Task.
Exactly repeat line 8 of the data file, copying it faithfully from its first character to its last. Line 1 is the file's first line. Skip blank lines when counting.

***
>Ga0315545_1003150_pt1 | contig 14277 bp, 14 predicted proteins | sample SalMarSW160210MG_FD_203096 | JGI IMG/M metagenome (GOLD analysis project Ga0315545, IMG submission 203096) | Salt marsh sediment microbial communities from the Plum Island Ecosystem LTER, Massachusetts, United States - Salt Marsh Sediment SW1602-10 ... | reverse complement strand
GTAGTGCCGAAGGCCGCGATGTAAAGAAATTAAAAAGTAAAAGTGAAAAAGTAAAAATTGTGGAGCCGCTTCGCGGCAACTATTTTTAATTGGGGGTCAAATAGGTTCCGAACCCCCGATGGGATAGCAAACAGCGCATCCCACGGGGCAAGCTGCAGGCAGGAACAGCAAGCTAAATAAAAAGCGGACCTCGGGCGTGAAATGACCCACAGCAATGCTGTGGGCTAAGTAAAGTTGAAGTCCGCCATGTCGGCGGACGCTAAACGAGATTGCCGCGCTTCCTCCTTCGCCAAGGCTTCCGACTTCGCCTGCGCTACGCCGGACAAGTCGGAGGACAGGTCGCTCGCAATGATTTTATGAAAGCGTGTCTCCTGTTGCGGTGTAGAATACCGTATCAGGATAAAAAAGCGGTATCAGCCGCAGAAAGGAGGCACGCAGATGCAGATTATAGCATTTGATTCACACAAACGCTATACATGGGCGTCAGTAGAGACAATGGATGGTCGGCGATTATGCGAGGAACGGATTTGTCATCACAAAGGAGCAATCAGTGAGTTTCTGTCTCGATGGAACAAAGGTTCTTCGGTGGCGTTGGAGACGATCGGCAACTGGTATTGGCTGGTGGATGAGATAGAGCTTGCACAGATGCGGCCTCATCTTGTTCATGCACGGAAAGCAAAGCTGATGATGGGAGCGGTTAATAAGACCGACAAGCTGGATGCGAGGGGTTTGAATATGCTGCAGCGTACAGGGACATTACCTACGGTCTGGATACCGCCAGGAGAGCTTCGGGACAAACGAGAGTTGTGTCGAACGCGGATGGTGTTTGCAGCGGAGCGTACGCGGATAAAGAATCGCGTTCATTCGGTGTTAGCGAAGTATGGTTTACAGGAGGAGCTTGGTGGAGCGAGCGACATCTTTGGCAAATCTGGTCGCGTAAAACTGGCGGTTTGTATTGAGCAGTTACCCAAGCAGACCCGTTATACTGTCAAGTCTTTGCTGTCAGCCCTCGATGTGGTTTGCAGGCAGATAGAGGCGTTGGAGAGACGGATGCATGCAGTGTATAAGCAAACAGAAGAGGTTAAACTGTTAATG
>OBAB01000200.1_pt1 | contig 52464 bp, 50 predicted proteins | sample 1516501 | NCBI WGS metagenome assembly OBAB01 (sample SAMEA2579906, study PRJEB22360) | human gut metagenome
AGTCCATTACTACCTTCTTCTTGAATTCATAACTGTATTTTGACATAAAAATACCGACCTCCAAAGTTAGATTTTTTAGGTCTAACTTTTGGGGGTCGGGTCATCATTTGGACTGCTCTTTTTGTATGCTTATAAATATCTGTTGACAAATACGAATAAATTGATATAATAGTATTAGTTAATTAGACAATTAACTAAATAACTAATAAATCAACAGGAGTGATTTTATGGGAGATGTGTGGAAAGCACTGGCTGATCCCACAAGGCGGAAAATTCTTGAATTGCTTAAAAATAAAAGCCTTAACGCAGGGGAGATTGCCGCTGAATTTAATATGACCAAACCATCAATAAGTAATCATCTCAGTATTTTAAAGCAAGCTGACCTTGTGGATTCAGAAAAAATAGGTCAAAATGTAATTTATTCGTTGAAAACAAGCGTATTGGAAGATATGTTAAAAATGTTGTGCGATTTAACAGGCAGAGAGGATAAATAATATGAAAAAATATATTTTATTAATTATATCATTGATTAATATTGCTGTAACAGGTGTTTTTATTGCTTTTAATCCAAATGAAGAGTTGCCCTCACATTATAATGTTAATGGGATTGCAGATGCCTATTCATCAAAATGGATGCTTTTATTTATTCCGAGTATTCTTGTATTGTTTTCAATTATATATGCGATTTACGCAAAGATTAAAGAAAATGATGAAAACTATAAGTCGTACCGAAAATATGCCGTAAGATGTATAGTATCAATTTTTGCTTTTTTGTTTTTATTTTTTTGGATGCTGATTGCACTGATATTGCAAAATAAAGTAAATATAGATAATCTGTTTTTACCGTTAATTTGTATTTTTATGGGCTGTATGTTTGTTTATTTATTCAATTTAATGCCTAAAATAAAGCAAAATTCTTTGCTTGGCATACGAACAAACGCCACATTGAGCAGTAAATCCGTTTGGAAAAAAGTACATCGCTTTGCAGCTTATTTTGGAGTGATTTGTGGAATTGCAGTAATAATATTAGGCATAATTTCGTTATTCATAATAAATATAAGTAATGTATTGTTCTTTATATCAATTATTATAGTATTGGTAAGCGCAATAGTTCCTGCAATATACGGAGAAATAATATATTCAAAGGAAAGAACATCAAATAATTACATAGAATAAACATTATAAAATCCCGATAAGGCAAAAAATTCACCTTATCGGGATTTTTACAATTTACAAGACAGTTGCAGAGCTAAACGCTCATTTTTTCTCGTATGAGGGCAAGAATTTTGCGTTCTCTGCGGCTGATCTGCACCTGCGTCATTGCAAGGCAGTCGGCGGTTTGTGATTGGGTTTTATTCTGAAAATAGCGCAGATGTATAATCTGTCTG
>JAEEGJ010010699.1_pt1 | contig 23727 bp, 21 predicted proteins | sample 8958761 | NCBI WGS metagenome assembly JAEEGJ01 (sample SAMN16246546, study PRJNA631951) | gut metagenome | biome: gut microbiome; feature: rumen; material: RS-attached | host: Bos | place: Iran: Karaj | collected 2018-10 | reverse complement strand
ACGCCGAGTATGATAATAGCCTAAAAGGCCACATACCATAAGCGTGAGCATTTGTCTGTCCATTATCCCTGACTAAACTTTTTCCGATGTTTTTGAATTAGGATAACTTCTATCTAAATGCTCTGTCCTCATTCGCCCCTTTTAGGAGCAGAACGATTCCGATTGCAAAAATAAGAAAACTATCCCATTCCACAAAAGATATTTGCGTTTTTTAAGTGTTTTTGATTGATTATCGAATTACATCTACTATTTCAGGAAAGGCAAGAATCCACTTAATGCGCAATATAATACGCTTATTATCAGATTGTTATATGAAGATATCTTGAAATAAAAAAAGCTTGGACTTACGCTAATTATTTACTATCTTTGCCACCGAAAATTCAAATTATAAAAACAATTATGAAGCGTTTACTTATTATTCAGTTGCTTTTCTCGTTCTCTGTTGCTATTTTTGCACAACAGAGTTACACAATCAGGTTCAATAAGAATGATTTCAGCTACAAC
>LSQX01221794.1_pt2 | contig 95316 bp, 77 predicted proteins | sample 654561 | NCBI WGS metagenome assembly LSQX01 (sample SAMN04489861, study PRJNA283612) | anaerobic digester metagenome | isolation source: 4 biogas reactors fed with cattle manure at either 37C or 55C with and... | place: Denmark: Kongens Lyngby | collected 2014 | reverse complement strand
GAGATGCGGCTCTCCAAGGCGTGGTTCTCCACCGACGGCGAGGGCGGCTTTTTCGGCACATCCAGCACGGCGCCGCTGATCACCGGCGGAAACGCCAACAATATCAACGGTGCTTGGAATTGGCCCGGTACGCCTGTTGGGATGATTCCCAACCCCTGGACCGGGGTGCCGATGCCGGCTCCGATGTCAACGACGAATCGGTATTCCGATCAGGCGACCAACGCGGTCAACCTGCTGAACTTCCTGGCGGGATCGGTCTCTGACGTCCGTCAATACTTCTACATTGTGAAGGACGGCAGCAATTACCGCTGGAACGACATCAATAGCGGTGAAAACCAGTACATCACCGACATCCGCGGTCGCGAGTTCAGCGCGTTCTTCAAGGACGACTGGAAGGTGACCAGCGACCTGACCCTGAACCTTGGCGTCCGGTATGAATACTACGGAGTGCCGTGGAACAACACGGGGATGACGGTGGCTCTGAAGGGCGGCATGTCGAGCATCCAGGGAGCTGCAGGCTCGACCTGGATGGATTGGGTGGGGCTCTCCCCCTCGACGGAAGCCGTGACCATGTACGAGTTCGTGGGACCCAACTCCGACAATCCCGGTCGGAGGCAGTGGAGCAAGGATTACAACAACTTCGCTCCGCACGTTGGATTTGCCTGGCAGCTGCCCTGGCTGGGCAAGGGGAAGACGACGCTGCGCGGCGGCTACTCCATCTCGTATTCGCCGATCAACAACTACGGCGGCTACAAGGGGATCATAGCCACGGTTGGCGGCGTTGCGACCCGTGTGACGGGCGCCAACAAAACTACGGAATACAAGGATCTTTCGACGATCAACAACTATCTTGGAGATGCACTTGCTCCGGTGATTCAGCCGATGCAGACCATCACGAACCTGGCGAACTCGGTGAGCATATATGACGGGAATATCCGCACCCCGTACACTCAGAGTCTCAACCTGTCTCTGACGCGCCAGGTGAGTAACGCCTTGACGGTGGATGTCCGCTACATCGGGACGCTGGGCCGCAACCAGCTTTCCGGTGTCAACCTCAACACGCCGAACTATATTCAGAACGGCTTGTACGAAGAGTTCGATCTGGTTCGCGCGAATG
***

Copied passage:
GAGATGCGGCTCTCCAAGGCGTGGTTCTCCACCGACGGCGAGGGCGGCTTTTTCGGCACATCCAGCACGGCGCCGCTGATCACCGGCGGAAACGCCAACAATATCAACGGTGCTTGGAATTGGCCCGGTACGCCTGTTGGGATGATTCCCAACCCCTGGACCGGGGTGCCGATGCCGGCTCCGATGTCAACGACGAATCGGTATTCCGATCAGGCGACCAACGCGGTCAACCTGCTGAACTTCCTGGCGGGATCGGTCTCTGACGTCCGTCAATACTTCTACATTGTGAAGGACGGCAGCAATTACCGCTGGAACGACATCAATAGCGGTGAAAACCAGTACATCACCGACATCCGCGGTCGCGAGTTCAGCGCGTTCTTCAAGGACGACTGGAAGGTGACCAGCGACCTGACCCTGAACCTTGGCGTCCGGTATGAATACTACGGAGTGCCGTGGAACAACACGGGGATGACGGTGGCTCTGAAGGGCGGCATGTCGAGCATCCAGGGAGCTGCAGGCTCGACCTGGATGGATTGGGTGGGGCTCTCCCCCTCGACGGAAGCCGTGACCATGTACGAGTTCGTGGGACCCAACTCCGACAATCCCGGTCGGAGGCAGTGGAGCAAGGATTACAACAACTTCGCTCCGCACGTTGGATTTGCCTGGCAGCTGCCCTGGCTGGGCAAGGGGAAGACGACGCTGCGCGGCGGCTACTCCATCTCGTATTCGCCGATCAACAACTACGGCGGCTACAAGGGGATCATAGCCACGGTTGGCGGCGTTGCGACCCGTGTGACGGGCGCCAACAAAACTACGGAATACAAGGATCTTTCGACGATCAACAACTATCTTGGAGATGCACTTGCTCCGGTGATTCAGCCGATGCAGACCATCACGAACCTGGCGAACTCGGTGAGCATATATGACGGGAATATCCGCACCCCGTACACTCAGAGTCTCAACCTGTCTCTGACGCGCCAGGTGAGTAACGCCTTGACGGTGGATGTCCGCTACATCGGGACGCTGGGCCGCAACCAGCTTTCCGGTGTCAACCTCAACACGCCGAACTATATTCAGAACGGCTTGTACGAAGAGTTCGATCTGGTTCGCGCGAATG